The fracture surface analysis can lead to the following conclusions: the rate at which a tool spins has a significant influence on the failure mechanism of FSSW joints. A “partially curved” failure mechanism may be seen on the shattered surface of a joint created at tool rotation rates of 800, 850, and 950 rpm. On the fractured surface of a joint created at 1000 rpm tool rotation speed, the “eyelet” failure mechanism is discernible. On the broken surface of a joint made with a speed of tool rotation of 900 rpm, the “nugget pull-out” kind of failure may be noticed. The increased tool rotational speed boosts the peak temperature, which raises the NZ volume, but successive increases in the tool rotational speed have little influence on the NZ volume. Gerlich et al. [16] found that an increase in the speed of tool rotation had no influence on the quantity of heat produced since the torque is reduced and the NZ breadth and volume did not change much. Despite the lower peak temperature accompanied by a faster cooling rate, poor heat input and insufficient stirring action (inadequate plasticization) result in a coarser grain structure in the stir zone at lower tool rotation speeds. Increased rotational speeds result in higher heat input and the generation of coarse grains in the NZ due to a higher peak temperature coupled with a slower cooling rate. At a speed of tool rotation of 900 rpm, the low peak temperature produced finer granules in the NZ. The equiaxed grains in the NZ were most likely formed by agitating and recrystallizing plasticized materials. In the NZ of FSW, Liu et al. [17] discovered the production of equiaxed grains. It is also important to note that the high heat input is only used to expand the HAZ’s width, not the NZ volume. Even though the cycle time is the same everywhere, differences in rotational speed cause material swirling and mixing around the spinning pin, as well as fluctuations in peak temperature output [18]. This affects the amount of heat given to the welded sheets as well as the forging force. The axial force is reduced by increasing the tool rotating speed, resulting in mere consolidation of the plasticized material between the bottom and top sheets, and a smaller region of complete bond in the NZ [19]. Despite the fact that the forging force is greater at lower tool rotation speeds, inadequate heat generation leads to the limited hardness at the stir zone. The size of the true nugget grows as the tool rotation speed increases for a certain probe length [20]. The tensile shear strength increases under tensile shear stress as the nugget diameter increases, thereby enhancing the area.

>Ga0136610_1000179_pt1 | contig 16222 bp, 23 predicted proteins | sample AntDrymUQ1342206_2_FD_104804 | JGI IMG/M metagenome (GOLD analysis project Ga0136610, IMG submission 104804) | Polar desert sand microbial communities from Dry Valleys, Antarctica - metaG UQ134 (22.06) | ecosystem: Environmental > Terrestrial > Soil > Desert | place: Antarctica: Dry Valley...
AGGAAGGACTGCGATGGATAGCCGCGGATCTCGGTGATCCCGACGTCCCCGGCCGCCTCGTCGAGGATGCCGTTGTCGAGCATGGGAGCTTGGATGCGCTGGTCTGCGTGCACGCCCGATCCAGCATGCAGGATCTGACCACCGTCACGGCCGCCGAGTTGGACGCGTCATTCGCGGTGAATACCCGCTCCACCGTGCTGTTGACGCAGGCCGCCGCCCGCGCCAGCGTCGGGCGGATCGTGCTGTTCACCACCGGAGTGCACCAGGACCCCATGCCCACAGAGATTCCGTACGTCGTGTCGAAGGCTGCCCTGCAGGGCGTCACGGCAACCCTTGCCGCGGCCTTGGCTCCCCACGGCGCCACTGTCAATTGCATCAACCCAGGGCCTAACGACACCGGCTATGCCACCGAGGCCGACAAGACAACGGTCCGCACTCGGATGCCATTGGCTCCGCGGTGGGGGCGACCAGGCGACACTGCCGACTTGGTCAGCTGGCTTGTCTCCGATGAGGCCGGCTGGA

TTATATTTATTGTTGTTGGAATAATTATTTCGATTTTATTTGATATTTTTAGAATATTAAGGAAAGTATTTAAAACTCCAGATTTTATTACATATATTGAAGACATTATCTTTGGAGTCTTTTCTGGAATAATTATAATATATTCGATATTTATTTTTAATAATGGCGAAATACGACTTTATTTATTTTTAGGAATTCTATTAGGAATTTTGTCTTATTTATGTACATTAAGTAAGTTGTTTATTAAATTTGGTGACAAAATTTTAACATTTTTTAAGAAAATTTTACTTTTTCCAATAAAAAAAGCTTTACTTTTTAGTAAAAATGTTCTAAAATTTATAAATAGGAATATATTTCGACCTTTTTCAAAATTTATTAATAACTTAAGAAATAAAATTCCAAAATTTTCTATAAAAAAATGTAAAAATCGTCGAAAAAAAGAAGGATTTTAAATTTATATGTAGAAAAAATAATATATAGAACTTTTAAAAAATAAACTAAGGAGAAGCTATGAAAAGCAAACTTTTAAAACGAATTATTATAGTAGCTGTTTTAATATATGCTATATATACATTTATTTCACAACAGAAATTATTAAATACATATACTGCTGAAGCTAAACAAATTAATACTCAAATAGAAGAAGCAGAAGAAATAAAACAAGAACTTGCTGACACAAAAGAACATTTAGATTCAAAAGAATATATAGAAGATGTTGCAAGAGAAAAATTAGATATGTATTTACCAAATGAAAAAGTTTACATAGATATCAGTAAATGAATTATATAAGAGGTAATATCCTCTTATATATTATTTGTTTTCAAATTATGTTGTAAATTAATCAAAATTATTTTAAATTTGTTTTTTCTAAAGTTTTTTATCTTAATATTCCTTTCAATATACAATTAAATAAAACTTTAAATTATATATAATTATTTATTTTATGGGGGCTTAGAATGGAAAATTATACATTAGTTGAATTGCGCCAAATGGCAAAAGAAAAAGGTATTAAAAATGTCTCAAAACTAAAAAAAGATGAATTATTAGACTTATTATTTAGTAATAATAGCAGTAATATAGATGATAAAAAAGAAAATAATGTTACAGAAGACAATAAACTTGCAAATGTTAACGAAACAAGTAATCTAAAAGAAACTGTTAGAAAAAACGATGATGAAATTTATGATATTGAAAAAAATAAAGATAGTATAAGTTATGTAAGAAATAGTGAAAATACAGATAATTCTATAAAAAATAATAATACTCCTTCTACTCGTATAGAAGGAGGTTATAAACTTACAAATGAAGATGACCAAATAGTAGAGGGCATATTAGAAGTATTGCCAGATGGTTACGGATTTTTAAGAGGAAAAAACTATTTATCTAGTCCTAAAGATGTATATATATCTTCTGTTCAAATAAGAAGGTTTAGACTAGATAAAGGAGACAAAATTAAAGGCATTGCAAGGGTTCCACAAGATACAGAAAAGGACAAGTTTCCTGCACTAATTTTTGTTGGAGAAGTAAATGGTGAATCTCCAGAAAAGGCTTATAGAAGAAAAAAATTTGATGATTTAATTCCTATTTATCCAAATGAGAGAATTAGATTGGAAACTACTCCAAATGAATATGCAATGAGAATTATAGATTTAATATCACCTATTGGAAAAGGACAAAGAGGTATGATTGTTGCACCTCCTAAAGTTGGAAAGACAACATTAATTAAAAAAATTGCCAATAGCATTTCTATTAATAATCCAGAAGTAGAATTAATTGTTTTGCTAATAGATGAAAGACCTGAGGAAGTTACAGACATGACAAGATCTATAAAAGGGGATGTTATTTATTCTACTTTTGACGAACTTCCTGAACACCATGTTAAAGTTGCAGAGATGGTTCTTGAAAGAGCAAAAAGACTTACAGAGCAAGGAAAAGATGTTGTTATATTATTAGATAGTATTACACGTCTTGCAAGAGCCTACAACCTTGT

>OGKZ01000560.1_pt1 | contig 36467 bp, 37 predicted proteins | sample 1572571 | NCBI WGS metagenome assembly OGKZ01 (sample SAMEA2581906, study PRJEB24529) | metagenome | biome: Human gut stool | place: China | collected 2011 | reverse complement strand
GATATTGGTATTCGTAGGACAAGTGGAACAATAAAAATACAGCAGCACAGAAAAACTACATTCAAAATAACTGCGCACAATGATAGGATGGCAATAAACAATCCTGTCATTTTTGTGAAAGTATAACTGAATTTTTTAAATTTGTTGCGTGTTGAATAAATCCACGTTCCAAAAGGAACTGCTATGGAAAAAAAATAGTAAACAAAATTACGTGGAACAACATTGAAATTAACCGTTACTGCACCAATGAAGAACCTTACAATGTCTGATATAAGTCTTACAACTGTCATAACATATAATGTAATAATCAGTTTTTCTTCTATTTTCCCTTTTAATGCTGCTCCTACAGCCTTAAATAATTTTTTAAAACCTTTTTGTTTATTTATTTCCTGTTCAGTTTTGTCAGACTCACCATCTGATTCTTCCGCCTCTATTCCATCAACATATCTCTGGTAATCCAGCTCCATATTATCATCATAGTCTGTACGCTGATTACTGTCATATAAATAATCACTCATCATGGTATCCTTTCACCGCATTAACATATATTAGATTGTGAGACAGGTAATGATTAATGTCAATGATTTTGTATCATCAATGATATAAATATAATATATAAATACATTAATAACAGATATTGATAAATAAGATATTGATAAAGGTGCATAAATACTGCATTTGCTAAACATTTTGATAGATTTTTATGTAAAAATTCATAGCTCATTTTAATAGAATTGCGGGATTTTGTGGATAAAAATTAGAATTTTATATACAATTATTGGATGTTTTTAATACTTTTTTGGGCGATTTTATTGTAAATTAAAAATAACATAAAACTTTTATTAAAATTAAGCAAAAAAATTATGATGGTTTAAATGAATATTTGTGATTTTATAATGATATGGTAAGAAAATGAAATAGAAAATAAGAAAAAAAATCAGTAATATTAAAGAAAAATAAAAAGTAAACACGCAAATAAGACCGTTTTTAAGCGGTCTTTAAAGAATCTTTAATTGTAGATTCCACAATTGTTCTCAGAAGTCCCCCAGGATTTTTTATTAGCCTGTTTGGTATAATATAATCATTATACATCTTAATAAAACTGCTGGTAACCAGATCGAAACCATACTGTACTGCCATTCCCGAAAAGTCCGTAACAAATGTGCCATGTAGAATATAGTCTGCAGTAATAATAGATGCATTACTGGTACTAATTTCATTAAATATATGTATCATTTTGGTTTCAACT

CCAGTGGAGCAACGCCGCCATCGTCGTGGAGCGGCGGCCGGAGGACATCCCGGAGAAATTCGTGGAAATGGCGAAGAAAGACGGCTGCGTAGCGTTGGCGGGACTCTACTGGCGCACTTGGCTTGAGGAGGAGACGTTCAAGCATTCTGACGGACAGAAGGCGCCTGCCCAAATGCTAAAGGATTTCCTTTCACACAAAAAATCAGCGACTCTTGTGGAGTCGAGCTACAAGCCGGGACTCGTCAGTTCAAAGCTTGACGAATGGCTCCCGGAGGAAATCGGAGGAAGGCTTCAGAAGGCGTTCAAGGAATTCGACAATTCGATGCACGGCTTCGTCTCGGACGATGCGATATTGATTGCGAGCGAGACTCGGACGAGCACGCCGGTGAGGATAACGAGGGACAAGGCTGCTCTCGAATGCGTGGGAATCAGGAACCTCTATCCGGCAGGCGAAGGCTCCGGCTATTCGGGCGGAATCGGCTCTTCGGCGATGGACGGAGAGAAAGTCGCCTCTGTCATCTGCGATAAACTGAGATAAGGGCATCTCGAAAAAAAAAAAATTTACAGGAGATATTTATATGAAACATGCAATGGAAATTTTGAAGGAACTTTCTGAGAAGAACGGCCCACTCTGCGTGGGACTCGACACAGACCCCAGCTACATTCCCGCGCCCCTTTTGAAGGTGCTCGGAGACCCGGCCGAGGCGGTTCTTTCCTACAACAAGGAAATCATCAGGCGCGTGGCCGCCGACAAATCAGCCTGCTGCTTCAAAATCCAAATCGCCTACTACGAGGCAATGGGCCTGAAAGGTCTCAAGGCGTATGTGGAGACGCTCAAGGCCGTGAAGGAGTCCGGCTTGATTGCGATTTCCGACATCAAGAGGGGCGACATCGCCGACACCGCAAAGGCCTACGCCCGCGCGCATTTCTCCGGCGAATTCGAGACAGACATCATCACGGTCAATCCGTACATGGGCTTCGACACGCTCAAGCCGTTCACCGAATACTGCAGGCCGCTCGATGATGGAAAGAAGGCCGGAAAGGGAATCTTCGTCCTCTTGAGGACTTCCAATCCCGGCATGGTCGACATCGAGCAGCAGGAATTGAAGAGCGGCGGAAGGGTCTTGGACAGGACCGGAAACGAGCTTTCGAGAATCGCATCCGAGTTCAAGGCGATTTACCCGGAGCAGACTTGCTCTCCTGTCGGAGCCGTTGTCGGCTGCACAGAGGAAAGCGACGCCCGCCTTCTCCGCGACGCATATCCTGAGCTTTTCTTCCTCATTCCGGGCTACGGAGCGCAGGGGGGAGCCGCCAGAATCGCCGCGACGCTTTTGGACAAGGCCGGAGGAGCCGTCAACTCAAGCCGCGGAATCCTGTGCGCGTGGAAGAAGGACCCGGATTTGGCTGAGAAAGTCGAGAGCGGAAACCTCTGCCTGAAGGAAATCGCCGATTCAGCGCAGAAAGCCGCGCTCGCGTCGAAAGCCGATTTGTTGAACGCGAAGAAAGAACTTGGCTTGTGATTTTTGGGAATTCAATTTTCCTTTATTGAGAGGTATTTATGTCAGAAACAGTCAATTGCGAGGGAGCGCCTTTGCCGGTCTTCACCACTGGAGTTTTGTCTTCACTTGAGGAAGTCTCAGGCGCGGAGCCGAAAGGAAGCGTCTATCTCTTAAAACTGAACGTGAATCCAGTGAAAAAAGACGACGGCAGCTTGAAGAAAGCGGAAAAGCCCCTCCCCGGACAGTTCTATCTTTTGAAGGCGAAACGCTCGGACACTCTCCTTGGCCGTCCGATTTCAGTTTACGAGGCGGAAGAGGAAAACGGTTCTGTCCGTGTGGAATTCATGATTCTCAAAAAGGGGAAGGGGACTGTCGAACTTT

3.2. Influence of Plunge Rate on TSFL

The TSFL of FSSW AA7075 with carbon steel alloy joints generated at various plunging rates is presented in Table 5. The tensile test findings can be used to infer the following conclusions: the plunge rate impacts the FSSW joint’s tensile strength. The joint’s tensile strength improves when the plunge rate is increased from 2 to 4 mm/min and then declines. The joint with the highest TSFL of 9.46 kN was made at a 4 mm/min plunge rate. The joint with the lowest TSFL of 7.06 kN was made at a plunge rate of 2 mm/min. Macrographs are used to determine HH, HW, and HID distances from the tool interface. It is also worth noting that, by increasing HW, TSFL increases independent of process condition, but by increasing HH, TSFL decreases. The HID from the tool influence region of the joints rises as the TSFL increases, with a few exceptions. With values of HH and HW of 1.40 mm and 2.24 mm, respectively, the joint manufactured at a plunge rate of 4 mm/min had the greatest TSFL, whereas the plunge rate of 2 mm/min had the lowest TSFL, with values of HW and HH of 1.52 mm and 1.82 mm, respectively. Microhardness values at various plunging rates are shown in Figure 4. The plunge rate significantly influences the weld hardness, as can be observed from the hardness profile. The most excellent hardness is determined around the keyhole, regardless of the plunge rates used (inside the stir zone). The minimum hardness of the joint is assessed at the interface of the HAZ and TMAZ regions, regardless of the plunge rates used. When the dive rate is increased from 2 mm/min to 4 mm/min, the microhardness of the NZ increases; then, it decreases as the plunge rate is increased further. The joint with the highest NZ microhardness of 177 HV was made at a 4 mm/min plunge rate. NZ microhardness of the mutual welding zone generated at a plunge rate of 2 mm/min was the lowest, i.e., 156 HV.